Monday, April 16, 2018

What Is Attorney-Client Privilege? Not What You Think!

Many people misunderstand Attorney-Client privilege - even attorneys - and Presidents!

What is Attorney-Client privilege?  Simply stated, it is a right that may be asserted by a client to exclude evidence at trial, on the grounds that the evidence comprises confidential information communicated between a client and his attorney.  It is not the ability to keep things "secret" but rather to have them held inadmissible in court as evidence.  It cannot be used to further a criminal enterprise, nor can it be asserted by an attorney to shield himself from criminal liability.

Thus, for example, the FBI can raid the offices of your lawyer, if they suspect he is a corrupt lawyer or doing something illegal.  If attorney-client privilege prevented this, being a lawyer would be a license to unlimited criminality - or at least more than it is already.   You can't break the law and hide behind "privilege".   Oh, yea, I know, they do this all the time on television.   That's television, not reality.  Stop watching television!  It is rotting your mind!

Now, in some matters, it may be possible to keep documents "secret" up to a point, by claiming attorney-client privilege.   For example, in a civil suit, maybe there are some documents that include letters or memos to and from your attorney, that you claim privilege to.  During the "discovery" phase, your opponent makes a document request for a certain document.  You demur, claiming attorney-client privilege.  Your opponent challenges this in a hearing in court.  The judge may ask to see the document and review it in camera to determine whether it truly is privileged or not.   If he does not believe so, then the document may be provided to your opponent and perhaps admitted as evidence.

For example, during a patent case I was working on, we found a memo from the opponent's attorney saying that the Patent may be invalid because they filed it too late.  A disgruntled former employee of the company had a carbon copy of the memo.   For some reason, it was not on the opponent's privilege list - they claimed not to have a copy in their files!   We were aware of the document and it could have torpedoed their case as it was an admission that the patent was filed too late.   But, the opponent claimed the memo was protected by attorney-client privilege, and thus was inadmissible as evidence.  We had a hearing, and the judge reviewed the memo and agreed with our opponent.  If we were to prove the patent was invalid, we would have to do so through other means.  This did not mean the memo was kept secret from us or that we instantly forgot that it existed.  Of course, we could not disclose the contents to others.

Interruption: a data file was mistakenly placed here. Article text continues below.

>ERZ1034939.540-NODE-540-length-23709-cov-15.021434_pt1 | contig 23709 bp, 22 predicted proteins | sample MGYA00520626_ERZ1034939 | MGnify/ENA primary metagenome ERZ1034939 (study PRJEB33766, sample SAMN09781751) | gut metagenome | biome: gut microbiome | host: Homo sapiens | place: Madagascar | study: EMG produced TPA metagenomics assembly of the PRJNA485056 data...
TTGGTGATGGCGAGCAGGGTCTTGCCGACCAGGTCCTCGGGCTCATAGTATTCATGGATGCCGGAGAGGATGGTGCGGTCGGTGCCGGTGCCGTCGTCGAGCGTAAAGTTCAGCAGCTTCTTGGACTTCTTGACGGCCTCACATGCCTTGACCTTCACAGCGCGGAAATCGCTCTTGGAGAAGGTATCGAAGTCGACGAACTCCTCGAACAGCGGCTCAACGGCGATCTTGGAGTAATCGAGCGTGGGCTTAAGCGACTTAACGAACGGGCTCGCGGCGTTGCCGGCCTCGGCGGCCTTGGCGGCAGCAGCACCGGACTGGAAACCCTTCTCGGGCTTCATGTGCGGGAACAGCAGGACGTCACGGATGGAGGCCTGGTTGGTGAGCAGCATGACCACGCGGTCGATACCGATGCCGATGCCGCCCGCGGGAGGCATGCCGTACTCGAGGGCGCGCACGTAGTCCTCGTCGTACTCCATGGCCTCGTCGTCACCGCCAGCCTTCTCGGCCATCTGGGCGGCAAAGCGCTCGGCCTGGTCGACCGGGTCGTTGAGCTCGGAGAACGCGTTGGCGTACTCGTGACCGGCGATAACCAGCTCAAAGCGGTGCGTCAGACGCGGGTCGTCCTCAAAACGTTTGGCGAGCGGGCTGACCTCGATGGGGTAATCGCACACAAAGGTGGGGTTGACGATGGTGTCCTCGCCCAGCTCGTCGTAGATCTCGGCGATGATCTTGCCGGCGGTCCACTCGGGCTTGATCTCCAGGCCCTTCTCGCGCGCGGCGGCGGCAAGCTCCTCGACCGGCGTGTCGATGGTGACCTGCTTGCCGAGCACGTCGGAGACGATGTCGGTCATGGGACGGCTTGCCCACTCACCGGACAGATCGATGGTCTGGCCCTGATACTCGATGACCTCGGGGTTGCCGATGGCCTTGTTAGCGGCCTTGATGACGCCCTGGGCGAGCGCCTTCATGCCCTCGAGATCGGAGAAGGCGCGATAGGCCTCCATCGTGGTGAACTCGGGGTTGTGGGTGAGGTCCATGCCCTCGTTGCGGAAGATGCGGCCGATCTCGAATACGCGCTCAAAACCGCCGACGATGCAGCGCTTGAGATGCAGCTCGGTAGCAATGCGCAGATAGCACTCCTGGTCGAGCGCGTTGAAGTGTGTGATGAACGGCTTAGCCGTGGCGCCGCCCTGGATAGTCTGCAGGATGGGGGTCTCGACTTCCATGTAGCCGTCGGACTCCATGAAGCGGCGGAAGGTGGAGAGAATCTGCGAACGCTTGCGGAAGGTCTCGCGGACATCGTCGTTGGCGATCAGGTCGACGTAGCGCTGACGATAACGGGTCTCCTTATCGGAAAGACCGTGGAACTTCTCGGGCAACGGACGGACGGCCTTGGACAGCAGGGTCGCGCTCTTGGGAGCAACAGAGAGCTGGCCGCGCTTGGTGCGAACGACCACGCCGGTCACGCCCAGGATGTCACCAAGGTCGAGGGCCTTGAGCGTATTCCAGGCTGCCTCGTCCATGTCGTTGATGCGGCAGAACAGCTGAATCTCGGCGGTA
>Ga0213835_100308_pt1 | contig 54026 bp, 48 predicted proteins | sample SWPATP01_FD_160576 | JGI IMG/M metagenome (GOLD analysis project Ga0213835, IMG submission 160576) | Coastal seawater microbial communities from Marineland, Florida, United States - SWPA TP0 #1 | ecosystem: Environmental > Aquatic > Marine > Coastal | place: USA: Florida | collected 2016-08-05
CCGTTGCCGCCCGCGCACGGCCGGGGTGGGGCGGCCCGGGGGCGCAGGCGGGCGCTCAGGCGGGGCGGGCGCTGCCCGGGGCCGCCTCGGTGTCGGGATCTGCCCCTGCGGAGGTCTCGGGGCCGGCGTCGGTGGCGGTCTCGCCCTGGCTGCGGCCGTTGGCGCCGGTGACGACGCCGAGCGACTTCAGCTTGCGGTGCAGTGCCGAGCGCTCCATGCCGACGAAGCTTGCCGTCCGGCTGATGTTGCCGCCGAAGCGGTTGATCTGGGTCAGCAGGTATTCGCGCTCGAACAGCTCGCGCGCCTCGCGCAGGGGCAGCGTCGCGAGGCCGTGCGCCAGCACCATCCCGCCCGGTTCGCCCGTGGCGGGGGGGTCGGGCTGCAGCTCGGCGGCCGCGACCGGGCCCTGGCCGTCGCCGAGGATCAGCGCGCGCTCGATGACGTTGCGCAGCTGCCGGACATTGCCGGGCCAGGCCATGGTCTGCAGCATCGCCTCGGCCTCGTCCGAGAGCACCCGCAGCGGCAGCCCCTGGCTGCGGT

On the other hand, if our opponent sued somebody else on the same patent,  they would have to list this document on their privileged list.  They were well aware of it now, and could not claim and did not exist.

The idea that you can keep things "secret" using privilege is thus flawed.  At the very least, a judge can review these documents, and your grounds for claiming privilege has to be pretty strong.  It is not a blanket proscription - you can't just take all the corporate records of your criminal enterprise, ship them to your attorney's office and claim "privilege."

My criminal law professor, Professor Starrs, used to tell us this, with regard to privilege.  "I tell my client, 'before you say anything, that if you tell me you are guilty, I will then fight to get you the most lenient sentence.  But if you don't tell me one way or another, then I will fight to make the prosecution prove its case.   Now, is there anything you want to tell me?'"  And usually, his clients would shut up at that point, rather than confess to him their crime.  As a lawyer, he could not argue his client was "innocent" when he knew him to be guilty.   But if he didn't know.... such is the fine line of legal ethics - at least for some lawyers.  Others simply don't care.

In other words, he can't be an accomplice to the crime, if he knows that a crime  has been committed or an ongoing criminal enterprise is functioning.   Obviously, other lawyers have different ethical standards than Professor Starrs.

But the idea that you can use a lawyer as a means of shielding your activities from public view or from the view of the police or the courts, is flawed.  You cannot avoid prosecution from crimes simply by claiming attorney-client privilege, if you and your attorney are in fact, partners in crime.

But again, a lot of people misunderstand this.